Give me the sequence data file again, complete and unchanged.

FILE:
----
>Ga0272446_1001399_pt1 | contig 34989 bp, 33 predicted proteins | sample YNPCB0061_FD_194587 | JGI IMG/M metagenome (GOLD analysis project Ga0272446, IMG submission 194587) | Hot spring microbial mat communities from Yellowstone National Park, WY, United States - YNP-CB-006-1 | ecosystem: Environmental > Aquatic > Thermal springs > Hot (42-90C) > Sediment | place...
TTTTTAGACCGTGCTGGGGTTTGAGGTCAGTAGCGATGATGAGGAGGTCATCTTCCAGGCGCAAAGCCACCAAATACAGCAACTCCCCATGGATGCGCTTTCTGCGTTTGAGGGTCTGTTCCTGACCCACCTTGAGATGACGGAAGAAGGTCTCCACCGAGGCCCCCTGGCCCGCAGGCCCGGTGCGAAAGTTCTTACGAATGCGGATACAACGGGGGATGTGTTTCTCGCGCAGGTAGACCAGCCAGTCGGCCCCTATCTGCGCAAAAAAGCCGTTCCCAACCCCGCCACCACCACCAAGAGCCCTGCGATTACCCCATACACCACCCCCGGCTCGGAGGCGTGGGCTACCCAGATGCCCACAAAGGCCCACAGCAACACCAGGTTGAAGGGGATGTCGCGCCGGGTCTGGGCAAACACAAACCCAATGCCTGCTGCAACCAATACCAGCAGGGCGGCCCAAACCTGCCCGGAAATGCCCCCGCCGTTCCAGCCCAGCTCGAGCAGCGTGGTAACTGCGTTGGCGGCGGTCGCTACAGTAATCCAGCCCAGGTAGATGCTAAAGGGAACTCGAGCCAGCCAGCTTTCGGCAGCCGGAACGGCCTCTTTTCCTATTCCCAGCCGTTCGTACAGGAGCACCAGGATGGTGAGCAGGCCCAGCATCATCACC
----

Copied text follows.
>Ga0272446_1001399_pt1 | contig 34989 bp, 33 predicted proteins | sample YNPCB0061_FD_194587 | JGI IMG/M metagenome (GOLD analysis project Ga0272446, IMG submission 194587) | Hot spring microbial mat communities from Yellowstone National Park, WY, United States - YNP-CB-006-1 | ecosystem: Environmental > Aquatic > Thermal springs > Hot (42-90C) > Sediment | place...
TTTTTAGACCGTGCTGGGGTTTGAGGTCAGTAGCGATGATGAGGAGGTCATCTTCCAGGCGCAAAGCCACCAAATACAGCAACTCCCCATGGATGCGCTTTCTGCGTTTGAGGGTCTGTTCCTGACCCACCTTGAGATGACGGAAGAAGGTCTCCACCGAGGCCCCCTGGCCCGCAGGCCCGGTGCGAAAGTTCTTACGAATGCGGATACAACGGGGGATGTGTTTCTCGCGCAGGTAGACCAGCCAGTCGGCCCCTATCTGCGCAAAAAAGCCGTTCCCAACCCCGCCACCACCACCAAGAGCCCTGCGATTACCCCATACACCACCCCCGGCTCGGAGGCGTGGGCTACCCAGATGCCCACAAAGGCCCACAGCAACACCAGGTTGAAGGGGATGTCGCGCCGGGTCTGGGCAAACACAAACCCAATGCCTGCTGCAACCAATACCAGCAGGGCGGCCCAAACCTGCCCGGAAATGCCCCCGCCGTTCCAGCCCAGCTCGAGCAGCGTGGTAACTGCGTTGGCGGCGGTCGCTACAGTAATCCAGCCCAGGTAGATGCTAAAGGGAACTCGAGCCAGCCAGCTTTCGGCAGCCGGAACGGCCTCTTTTCCTATTCCCAGCCGTTCGTACAGGAGCACCAGGATGGTGAGCAGGCCCAGCATCATCACC